(Theft victim’s car in tow-company lot, marked “NIDDLES (needles) … BIOHAZARD”)
Just in from the City Council – a news release announcing that the proposal to limit fees in cases of “involuntary towing” has passed a committee vote and is headed for the full council next week. We reported on the proposal earlier this month. We incluided the proposal with the story of a West Seattle woman who first lost her car (above) to theft and then had to sign it over to a towing company because she couldn’t afford the fees that had amassed since it was found and towed without prompt notification. Read on for the council announcement:Read More
(Click image to see larger version as PDF)
If you’ve seen the term CSO (Combined-Sewer Overflows) go by here in the past three-plus years, it was likely in connection with the King County projects meant to reduce overflows at the county-run Murray (Lowman Beach) and Barton (Fauntleroy ferry dock) Pump Stations. However – the city of Seattle is under orders (as part of this agreement with the feds) to cut down on overflows from some of their pump stations too, and that includes two spots in West Seattle where overflows go into Longfellow Creek (see the map above). As was the case for the county, possible solutions might include “roadside raingardens” – the city’s term – in planting strips, or extra storage.
Tonight at the Delridge Neighborhoods District Council meeting, as mentioned briefly in our morning preview, reps from Seattle Public Utilities will talk about its CSO challenges and possible solutions. As noted on this city webpage with an overview of the problem, the BIG discussion is coming up at an October 4th public meeting (6 pm at the Salvation Army, 9050 16th SW). But if you would like to get in on the start of this discussion, tonight’s District Council meeting is open to the public as always – 7 pm at Youngstown Cultural Arts Center (4408 Delridge Way SW).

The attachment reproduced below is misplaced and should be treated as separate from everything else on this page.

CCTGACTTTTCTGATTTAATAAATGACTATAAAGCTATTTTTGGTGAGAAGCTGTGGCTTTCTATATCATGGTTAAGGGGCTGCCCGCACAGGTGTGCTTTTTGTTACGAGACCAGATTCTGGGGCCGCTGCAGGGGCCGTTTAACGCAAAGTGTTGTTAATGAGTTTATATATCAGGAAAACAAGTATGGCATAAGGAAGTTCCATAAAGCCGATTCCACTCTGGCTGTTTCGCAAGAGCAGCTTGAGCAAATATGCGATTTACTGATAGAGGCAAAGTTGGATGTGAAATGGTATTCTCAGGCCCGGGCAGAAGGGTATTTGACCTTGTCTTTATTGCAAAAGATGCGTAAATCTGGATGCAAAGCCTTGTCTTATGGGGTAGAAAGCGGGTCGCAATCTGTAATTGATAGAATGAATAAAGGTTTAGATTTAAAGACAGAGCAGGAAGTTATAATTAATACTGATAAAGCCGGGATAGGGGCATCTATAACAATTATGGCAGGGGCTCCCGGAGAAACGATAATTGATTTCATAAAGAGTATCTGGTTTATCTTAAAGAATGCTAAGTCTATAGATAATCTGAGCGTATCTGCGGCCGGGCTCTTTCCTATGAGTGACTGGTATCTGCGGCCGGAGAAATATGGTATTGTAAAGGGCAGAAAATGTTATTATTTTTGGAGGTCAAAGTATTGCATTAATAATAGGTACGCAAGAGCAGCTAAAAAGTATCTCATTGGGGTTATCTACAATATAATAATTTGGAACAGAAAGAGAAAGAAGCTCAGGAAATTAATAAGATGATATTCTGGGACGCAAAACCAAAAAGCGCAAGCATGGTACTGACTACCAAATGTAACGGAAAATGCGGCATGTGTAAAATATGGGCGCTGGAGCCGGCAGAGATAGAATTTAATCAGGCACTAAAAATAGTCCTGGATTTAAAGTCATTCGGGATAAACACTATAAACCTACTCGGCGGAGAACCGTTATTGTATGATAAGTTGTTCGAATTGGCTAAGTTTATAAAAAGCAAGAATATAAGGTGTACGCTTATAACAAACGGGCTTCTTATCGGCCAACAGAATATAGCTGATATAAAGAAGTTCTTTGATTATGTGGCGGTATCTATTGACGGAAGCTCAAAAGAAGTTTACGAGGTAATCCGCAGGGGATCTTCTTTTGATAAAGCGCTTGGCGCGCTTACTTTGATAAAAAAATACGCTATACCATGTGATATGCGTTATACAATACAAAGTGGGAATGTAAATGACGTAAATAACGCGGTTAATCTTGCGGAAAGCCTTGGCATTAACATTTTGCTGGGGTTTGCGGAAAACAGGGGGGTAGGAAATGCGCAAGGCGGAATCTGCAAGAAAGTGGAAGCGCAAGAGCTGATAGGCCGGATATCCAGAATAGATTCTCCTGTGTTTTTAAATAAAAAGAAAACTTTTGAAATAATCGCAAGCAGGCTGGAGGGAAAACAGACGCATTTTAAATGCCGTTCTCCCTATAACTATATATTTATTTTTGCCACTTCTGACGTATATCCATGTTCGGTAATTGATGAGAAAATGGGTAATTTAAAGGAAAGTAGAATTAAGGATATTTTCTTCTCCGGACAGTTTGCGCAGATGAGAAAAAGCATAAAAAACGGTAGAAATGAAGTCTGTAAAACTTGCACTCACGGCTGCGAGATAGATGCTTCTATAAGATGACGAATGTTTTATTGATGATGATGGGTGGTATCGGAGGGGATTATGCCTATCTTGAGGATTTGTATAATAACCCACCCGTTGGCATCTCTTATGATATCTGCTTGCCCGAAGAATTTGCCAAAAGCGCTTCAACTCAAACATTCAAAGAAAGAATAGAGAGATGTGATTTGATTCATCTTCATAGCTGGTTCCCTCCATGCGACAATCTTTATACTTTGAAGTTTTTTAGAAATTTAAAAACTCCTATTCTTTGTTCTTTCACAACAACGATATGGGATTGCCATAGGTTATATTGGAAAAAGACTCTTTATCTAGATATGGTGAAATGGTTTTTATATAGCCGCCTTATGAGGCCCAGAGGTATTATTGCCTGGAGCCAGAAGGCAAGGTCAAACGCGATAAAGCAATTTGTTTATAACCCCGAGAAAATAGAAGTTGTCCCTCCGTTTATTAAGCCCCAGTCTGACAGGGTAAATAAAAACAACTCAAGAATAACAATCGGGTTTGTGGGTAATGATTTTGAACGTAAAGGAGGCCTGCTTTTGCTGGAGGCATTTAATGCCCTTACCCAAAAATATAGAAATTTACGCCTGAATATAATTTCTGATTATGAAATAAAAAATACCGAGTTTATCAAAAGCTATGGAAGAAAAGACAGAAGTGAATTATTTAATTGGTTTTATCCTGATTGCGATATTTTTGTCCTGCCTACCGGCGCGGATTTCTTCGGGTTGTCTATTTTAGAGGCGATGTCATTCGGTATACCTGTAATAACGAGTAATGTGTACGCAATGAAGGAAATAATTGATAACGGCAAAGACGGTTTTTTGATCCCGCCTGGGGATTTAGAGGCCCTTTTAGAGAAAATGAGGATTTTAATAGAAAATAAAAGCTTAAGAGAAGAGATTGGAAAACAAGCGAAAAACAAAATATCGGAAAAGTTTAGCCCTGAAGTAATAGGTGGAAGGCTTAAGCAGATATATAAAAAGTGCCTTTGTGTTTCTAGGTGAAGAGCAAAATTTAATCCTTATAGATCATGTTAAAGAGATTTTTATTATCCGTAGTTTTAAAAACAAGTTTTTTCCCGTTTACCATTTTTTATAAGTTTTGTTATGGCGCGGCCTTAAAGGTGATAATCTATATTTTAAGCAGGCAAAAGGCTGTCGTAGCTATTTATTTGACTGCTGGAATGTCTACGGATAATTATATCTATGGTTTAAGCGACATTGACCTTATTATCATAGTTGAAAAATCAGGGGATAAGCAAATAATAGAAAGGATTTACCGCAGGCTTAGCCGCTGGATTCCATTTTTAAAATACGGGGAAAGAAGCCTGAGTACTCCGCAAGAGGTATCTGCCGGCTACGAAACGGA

In West Seattle Crime Watch today – Carole reports her mom was robbed while out for a walk, and she is sharing the story to “reach as many people who care for the elderly to be very cautious if the person is able to walk or travel by themselves”:
My 82 year old mother went for her daily walk around the block (Sunrise Heights). She was approached by two males in a vehicle who talked to her like they knew her. Somehow, the driver of the vehicle managed to get her wedding ring off of her, saying he would get it cleaned and bring it back to her. My mother has Aphasia – she knows what she wants to say or do, but cannot get the words out in a coherent manner. Because of this condition, she has difficulty in telling us what happened. She was not hurt but is very upset. She is now frightened to go outside for any reason.
The ring was purchased in 1957 – white gold, about size 4 or 5, one big stone in the center with smaller stones on either side (I think it is called emerald cut). It is a 3-band ring, with the 3rd band added by my dad for their 25th anniversary. The third-band stones are cubic Zirconias.
The police have been notified and a report taken.
Carole says this happened around 1:45 pm Tuesday.
Two Spokane Street Viaduct updates this morning. First, as commenter/honorary road correspondent Robert2715 points out, the 1st Avenue South offramp from the eastbound SSV only reopened one lane this morning – but SDOT spokesperson Paul Elliott confirms the other lane is indeed expected to reopen tomorrow.
Second, SDOT answers a question we received via e-mail from Stacy, who wondered, “Do you know if there are plans to raise the speed limit on the Spokane Street Viaduct (i.e., back to 45 mph) now that the construction is complete with the new permanent barrier between eastbound and westbound traffic? That is the speed on the bridge, and it would be great if it were consistent all the way to I-5, too.” SDOT’s Elliott replies:
Now that the work on the bridge deck on the viaduct is largely complete, we are returning to the preconstruction 35 MPH. After giving motorists some time to adjust to the new configuration, the City’s Traffic Engineer will examine the conditions and then determine whether or not this is the proper speed limit.